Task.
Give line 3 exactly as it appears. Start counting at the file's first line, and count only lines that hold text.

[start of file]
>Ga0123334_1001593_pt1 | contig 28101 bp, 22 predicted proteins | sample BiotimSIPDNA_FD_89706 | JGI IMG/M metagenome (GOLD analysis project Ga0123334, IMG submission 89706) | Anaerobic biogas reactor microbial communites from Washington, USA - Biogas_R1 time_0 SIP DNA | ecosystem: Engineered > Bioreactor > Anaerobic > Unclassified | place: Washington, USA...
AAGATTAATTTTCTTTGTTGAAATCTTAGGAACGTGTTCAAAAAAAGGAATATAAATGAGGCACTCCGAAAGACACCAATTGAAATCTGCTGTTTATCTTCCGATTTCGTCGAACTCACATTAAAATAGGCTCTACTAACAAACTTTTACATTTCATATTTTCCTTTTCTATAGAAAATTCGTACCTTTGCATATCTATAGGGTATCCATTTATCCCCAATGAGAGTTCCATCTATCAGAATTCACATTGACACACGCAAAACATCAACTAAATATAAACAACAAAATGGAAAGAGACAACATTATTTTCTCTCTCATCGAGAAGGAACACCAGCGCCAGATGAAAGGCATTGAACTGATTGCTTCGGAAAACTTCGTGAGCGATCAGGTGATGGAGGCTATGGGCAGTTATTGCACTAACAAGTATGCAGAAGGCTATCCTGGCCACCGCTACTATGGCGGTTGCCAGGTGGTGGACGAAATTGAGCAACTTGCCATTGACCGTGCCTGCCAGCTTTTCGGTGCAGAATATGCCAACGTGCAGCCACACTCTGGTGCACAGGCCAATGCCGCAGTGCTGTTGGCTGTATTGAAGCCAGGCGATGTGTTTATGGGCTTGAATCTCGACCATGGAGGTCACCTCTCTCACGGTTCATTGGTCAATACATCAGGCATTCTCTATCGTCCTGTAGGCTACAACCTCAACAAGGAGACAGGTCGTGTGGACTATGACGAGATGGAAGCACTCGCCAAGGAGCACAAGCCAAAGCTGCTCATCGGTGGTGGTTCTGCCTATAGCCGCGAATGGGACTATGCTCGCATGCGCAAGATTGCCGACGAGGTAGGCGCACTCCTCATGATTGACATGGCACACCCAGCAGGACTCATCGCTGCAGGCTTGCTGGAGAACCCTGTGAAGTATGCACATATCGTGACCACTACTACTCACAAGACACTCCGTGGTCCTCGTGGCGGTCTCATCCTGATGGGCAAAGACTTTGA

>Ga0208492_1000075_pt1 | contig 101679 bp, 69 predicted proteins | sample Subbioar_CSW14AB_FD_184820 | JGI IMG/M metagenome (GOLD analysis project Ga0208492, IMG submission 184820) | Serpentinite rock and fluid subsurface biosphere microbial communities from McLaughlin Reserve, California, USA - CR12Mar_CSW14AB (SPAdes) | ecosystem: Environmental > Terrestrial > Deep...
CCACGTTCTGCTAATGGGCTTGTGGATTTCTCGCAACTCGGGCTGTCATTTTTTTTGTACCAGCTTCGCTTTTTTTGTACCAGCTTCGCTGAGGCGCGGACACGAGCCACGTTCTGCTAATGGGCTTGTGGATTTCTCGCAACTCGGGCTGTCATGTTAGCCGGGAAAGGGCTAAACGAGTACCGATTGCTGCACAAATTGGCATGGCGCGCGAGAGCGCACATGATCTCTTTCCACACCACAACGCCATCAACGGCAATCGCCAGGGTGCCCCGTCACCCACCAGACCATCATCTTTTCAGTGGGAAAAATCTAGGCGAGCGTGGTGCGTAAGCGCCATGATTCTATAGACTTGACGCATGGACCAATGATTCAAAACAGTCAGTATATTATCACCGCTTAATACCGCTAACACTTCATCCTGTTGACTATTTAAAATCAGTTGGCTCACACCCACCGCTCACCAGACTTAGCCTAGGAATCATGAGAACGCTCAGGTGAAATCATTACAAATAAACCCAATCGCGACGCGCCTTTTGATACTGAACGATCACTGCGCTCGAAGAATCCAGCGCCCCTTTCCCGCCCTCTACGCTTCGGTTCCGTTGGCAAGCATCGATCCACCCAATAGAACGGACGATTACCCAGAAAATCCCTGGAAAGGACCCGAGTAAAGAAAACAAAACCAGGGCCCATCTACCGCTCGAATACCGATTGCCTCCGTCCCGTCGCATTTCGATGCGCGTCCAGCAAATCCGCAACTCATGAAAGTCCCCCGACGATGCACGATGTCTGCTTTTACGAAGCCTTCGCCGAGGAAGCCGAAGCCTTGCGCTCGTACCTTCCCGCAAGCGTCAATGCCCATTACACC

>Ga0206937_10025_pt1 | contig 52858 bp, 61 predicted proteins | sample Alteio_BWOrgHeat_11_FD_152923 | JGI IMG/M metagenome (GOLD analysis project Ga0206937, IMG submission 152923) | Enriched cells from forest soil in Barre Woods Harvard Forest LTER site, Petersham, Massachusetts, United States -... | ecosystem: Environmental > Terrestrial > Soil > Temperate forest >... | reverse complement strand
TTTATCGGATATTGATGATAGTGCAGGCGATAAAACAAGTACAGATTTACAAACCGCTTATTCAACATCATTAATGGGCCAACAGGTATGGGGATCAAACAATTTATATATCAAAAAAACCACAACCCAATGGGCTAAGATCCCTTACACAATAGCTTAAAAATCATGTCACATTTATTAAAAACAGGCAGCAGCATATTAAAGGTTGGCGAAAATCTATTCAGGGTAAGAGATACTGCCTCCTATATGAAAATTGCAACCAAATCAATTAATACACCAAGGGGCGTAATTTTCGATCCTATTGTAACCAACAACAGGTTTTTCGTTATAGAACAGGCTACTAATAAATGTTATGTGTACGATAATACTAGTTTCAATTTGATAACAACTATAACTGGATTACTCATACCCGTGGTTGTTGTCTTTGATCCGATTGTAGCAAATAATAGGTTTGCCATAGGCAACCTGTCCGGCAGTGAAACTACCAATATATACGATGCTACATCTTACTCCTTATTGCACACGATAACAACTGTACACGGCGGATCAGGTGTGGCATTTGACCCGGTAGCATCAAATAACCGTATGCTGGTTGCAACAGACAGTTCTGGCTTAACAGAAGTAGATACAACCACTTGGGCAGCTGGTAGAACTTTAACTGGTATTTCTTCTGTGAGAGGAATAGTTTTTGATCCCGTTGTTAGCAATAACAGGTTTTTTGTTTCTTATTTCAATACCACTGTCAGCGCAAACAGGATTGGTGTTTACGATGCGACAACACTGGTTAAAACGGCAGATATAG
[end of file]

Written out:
>Ga0208492_1000075_pt1 | contig 101679 bp, 69 predicted proteins | sample Subbioar_CSW14AB_FD_184820 | JGI IMG/M metagenome (GOLD analysis project Ga0208492, IMG submission 184820) | Serpentinite rock and fluid subsurface biosphere microbial communities from McLaughlin Reserve, California, USA - CR12Mar_CSW14AB (SPAdes) | ecosystem: Environmental > Terrestrial > Deep...